WASHINGTON (AFP) – A team of scientists at the University of Georgia has successfully performed gene-editing on reptiles for the first time, creating a pair of albino lizards the size of a human index finger.
In a paper describing the breakthrough in the journal Cell Press on Tuesday, the researchers said it could help us better understand vision problems in humans with albinism. The powerful gene-editing technology known as CRISPR has led to big breakthroughs in mice, plants and humans, but getting it to work on reptiles had proved impossible because of key reproductive differences.
“For quite some time we’ve been wrestling with how to modify reptile genomes and manipulate genes in reptiles, but we’ve been stuck in the mode of how gene editing is being done in the major model systems” said Doug Menke, co-author of a paper that described the work in Cell Press on Tuesday.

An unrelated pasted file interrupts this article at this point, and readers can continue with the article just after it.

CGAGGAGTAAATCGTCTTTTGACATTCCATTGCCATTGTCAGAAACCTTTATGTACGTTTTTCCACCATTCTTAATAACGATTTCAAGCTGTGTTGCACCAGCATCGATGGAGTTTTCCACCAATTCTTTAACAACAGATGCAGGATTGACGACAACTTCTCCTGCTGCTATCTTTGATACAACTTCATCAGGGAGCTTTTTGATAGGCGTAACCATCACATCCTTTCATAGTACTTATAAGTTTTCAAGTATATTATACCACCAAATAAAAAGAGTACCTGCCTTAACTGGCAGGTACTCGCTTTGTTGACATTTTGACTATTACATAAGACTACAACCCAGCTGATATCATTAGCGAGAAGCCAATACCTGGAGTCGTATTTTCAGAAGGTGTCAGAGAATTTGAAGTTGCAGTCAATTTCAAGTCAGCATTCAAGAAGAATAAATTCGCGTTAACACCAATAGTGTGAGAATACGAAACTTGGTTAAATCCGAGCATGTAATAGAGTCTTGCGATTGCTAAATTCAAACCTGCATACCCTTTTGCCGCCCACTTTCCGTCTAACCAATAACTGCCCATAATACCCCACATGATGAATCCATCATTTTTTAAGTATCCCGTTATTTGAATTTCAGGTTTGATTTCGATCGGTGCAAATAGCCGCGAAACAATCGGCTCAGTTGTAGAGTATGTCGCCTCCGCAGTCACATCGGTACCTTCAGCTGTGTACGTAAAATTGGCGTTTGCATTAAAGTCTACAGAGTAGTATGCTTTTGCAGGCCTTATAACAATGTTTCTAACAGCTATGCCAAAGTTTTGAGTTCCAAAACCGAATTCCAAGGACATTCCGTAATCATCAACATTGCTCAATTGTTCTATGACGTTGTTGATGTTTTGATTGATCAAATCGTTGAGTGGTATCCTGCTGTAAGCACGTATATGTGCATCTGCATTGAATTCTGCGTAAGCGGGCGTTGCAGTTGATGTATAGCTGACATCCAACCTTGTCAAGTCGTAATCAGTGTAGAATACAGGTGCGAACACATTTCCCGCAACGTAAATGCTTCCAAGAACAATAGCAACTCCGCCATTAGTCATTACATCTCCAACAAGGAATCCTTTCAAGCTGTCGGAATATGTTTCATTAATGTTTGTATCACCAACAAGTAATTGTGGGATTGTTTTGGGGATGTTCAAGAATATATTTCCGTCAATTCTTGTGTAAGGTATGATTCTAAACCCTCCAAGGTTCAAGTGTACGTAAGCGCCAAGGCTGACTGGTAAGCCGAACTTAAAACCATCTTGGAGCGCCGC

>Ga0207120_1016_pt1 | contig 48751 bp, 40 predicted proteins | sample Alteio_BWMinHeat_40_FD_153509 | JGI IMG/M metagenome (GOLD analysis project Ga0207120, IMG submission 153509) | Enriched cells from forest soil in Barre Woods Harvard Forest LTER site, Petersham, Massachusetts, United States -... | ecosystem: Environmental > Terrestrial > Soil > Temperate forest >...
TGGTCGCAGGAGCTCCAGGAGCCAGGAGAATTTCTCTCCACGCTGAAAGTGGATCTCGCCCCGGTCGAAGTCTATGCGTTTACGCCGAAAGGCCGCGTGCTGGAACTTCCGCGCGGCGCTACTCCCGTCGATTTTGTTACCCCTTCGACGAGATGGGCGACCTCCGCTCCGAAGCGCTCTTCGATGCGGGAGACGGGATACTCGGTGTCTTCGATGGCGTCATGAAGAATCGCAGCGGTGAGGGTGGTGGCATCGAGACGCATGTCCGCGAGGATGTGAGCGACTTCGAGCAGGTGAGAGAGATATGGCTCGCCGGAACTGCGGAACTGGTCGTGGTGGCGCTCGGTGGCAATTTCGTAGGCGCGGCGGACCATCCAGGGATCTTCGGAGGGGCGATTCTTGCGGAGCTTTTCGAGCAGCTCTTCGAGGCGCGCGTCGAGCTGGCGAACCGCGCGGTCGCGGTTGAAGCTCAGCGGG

By contrast, gene-editing techniques have been researched extensively on so-called “major model systems” like mice, chicken, and certain species of fish and frogs.
CRISPR gene-editing is usually performed on freshly fertilised eggs or single-cell zygotes, but the technique is difficult to apply to egg-laying animals. If you try to do it after fertilisation, millions of cells will have already grown, and trying to penetrate the leathery, flexible shell at that stage may kill the embryo, Menke told AFP.
The alternative is to perform the technique before fertilisation. Not only did it work, but, to their surprise, the gene-edits ended up in both the maternal-line and paternal DNA, not just the former as they had predicted.
But why did they choose to make the lizards albino?
The most obvious reason, said Menke, was to prove their technique had been successful, “If we see an albino lizard, it’s really obvious that it’s worked.”